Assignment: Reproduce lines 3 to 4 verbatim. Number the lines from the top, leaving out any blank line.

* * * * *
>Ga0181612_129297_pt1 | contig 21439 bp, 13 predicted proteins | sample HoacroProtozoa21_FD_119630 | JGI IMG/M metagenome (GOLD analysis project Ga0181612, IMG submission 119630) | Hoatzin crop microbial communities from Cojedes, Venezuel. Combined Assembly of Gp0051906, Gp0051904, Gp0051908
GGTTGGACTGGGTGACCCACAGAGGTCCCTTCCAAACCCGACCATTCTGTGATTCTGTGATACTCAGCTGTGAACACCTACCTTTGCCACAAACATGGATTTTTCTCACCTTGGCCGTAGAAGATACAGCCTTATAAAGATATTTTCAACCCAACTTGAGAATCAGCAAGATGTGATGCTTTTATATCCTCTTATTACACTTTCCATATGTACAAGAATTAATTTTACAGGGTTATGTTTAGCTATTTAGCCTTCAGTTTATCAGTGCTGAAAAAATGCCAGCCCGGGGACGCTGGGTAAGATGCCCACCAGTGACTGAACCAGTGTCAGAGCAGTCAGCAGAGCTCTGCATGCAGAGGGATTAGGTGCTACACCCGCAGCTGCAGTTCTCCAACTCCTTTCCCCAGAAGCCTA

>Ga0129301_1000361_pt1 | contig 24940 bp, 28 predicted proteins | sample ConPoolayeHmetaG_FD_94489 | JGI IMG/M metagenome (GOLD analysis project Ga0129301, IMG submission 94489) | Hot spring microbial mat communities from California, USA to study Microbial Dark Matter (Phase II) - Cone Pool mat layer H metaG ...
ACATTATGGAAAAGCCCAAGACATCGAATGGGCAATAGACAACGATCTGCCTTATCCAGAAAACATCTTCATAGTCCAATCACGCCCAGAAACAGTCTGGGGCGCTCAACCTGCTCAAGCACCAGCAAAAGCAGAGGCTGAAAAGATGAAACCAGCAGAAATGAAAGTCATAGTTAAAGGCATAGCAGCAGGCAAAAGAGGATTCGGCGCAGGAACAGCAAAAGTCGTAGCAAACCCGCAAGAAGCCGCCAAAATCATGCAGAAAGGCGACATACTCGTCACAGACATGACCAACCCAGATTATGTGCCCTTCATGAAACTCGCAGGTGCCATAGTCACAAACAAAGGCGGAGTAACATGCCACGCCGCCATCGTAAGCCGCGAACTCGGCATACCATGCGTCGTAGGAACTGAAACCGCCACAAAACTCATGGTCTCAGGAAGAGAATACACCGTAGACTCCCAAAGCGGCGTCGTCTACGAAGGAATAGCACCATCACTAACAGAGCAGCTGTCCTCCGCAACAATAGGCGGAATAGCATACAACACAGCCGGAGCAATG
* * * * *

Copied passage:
>Ga0129301_1000361_pt1 | contig 24940 bp, 28 predicted proteins | sample ConPoolayeHmetaG_FD_94489 | JGI IMG/M metagenome (GOLD analysis project Ga0129301, IMG submission 94489) | Hot spring microbial mat communities from California, USA to study Microbial Dark Matter (Phase II) - Cone Pool mat layer H metaG ...
ACATTATGGAAAAGCCCAAGACATCGAATGGGCAATAGACAACGATCTGCCTTATCCAGAAAACATCTTCATAGTCCAATCACGCCCAGAAACAGTCTGGGGCGCTCAACCTGCTCAAGCACCAGCAAAAGCAGAGGCTGAAAAGATGAAACCAGCAGAAATGAAAGTCATAGTTAAAGGCATAGCAGCAGGCAAAAGAGGATTCGGCGCAGGAACAGCAAAAGTCGTAGCAAACCCGCAAGAAGCCGCCAAAATCATGCAGAAAGGCGACATACTCGTCACAGACATGACCAACCCAGATTATGTGCCCTTCATGAAACTCGCAGGTGCCATAGTCACAAACAAAGGCGGAGTAACATGCCACGCCGCCATCGTAAGCCGCGAACTCGGCATACCATGCGTCGTAGGAACTGAAACCGCCACAAAACTCATGGTCTCAGGAAGAGAATACACCGTAGACTCCCAAAGCGGCGTCGTCTACGAAGGAATAGCACCATCACTAACAGAGCAGCTGTCCTCCGCAACAATAGGCGGAATAGCATACAACACAGCCGGAGCAATG